thankfully, we don't have to find the source of evil in the world as somehow being sovereignly decreed by God. we can instead find the source of the problem in the misuse of the free will of God's creatures. that is what the early Christians did, that is what C.S. Lewis did and other "responsible" modern-day apologists. I say "responsible" because the other concept of God is a gross misrepresentation of the God and Father of our Lord Jesus Christ.

why is there evil in the world? because people (and angels) have chosen it and continue to do so in the exercise of the own free wills. is God's will being done when we choose to disobey His will? absolutely not! Augustine was completely wrong. God's will is being opposed, thwarted and disobeyed millions of times each day. Every unloving act, selfish deed, slanderous word, rape, murder, etc. are all examples of His will NOT being done. But this is the world HE CREATED. A world where free creatures, can exercise their freedom for either good or evil. To stop each act of evil, would be for God to withdraw the gift of that freedom.

As C.S. Lewis so profoundly puts it, "God willed the free will of men and angels in spite of His knowledge that it could lead in some cases to sin and thence to suffering: i.e., He thought freedom worth creating even at that price."

In other words, the ONLY possible universe where love could be possible is one in which real choices can be made. It was worth the risk for God to create that world. One day He will put a stop to evil and suffering; they are only a temporal realities, not eternal ones for His children.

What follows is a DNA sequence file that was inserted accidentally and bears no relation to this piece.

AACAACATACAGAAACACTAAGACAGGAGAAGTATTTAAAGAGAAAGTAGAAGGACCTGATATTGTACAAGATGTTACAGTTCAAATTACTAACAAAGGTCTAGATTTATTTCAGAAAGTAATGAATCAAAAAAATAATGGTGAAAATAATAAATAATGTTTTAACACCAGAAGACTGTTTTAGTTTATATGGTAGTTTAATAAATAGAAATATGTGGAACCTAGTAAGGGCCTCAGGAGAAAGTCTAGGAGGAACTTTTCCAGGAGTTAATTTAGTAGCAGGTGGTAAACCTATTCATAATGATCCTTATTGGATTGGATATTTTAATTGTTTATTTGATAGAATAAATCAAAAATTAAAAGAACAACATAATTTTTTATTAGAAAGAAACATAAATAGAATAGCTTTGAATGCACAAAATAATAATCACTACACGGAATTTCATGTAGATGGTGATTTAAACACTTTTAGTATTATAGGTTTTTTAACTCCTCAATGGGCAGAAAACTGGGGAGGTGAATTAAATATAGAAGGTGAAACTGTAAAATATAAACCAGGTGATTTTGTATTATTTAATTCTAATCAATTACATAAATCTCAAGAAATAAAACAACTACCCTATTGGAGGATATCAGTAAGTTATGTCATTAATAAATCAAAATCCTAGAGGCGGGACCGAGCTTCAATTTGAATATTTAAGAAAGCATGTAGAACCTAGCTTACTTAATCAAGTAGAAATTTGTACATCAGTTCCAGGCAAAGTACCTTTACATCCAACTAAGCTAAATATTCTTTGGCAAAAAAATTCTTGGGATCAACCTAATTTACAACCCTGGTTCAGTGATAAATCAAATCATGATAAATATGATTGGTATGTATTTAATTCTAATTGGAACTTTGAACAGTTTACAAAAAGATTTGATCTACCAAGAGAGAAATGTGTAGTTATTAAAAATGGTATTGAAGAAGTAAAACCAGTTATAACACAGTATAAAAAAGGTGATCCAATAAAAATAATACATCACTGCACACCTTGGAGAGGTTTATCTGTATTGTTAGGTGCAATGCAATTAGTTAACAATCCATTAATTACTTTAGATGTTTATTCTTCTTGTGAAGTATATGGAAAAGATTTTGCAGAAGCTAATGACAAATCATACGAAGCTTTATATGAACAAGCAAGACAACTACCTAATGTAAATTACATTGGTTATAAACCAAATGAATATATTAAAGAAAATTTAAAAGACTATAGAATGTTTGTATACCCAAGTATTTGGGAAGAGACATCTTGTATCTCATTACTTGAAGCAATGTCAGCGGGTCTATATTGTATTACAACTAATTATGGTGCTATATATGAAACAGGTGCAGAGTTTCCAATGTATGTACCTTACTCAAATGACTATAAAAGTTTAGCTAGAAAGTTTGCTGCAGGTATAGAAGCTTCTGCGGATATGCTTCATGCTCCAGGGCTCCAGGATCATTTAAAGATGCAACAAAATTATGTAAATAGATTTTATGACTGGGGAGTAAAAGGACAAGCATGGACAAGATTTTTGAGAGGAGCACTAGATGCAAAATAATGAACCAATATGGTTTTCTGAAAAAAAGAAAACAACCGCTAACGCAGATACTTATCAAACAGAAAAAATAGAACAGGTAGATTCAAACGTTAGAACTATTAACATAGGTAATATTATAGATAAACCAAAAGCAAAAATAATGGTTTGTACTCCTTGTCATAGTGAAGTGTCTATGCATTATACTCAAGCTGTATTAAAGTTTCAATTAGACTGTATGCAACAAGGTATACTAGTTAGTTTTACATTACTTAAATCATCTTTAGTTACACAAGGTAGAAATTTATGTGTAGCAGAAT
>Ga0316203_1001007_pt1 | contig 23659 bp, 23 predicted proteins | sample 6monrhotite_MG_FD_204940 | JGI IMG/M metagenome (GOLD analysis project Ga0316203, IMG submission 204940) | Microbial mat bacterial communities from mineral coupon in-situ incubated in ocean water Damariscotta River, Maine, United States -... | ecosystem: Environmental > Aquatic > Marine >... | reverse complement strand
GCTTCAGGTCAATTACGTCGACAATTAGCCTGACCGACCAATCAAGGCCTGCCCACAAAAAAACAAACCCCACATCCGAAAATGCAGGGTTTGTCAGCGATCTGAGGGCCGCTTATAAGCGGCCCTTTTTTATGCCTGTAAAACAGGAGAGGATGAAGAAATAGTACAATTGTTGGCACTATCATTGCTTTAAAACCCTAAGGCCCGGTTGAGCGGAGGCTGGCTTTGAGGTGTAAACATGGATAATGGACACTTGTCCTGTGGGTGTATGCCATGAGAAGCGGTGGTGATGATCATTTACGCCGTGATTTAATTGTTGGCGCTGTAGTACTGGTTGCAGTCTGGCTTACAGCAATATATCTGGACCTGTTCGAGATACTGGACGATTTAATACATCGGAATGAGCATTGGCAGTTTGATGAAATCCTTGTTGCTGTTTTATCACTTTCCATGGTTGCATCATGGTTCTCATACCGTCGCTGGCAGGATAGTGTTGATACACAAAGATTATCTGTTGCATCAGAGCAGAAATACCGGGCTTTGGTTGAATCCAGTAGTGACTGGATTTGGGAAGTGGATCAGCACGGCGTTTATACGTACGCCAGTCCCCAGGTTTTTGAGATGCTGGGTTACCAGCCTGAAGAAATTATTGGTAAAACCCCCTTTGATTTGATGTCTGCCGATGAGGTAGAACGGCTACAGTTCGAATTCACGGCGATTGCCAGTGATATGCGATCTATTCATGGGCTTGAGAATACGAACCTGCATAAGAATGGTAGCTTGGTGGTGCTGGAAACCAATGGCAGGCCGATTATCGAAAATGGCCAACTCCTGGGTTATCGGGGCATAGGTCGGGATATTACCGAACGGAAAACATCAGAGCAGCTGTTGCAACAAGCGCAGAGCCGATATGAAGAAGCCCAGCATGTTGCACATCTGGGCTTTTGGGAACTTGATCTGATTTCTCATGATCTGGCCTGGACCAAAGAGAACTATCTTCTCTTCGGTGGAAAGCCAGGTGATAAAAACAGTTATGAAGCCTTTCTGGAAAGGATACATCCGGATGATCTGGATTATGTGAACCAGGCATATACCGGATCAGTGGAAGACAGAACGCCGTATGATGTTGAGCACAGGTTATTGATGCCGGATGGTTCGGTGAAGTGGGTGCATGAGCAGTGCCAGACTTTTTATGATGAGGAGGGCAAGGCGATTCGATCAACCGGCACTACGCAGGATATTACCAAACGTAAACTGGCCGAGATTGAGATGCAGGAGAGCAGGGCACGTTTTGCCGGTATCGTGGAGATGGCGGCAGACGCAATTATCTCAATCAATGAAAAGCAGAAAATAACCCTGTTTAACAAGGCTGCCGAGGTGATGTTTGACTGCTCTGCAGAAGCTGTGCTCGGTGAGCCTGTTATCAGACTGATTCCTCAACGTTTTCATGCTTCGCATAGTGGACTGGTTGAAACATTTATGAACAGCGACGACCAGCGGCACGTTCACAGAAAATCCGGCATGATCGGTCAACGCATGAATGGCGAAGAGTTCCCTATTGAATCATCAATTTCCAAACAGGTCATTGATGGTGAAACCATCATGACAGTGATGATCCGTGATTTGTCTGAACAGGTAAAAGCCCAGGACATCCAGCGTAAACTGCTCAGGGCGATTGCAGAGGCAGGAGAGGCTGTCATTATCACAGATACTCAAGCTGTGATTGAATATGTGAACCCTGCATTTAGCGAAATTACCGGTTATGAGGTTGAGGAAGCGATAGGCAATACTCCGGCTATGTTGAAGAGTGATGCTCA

In other words, God had nothing to do with evil's entrance into the world. And He has nothing to do with it when it happens each and every day. However, He is so good, that He works to bring beauty out of suffering and pain. He is in fact so good at bringing good things out of suffering (which is a testimony to His unfathomable love and heart of redemption) that people 'mistakenly' think that somehow He must have been behind the evil in the first place. No, it wasn't being "allowed for a purpose" as the softer, modern-day version of Calvinism would have it. Evil is evil. Darkness is darkness. And "God is light in whom there is NO DARKNESS AT ALL".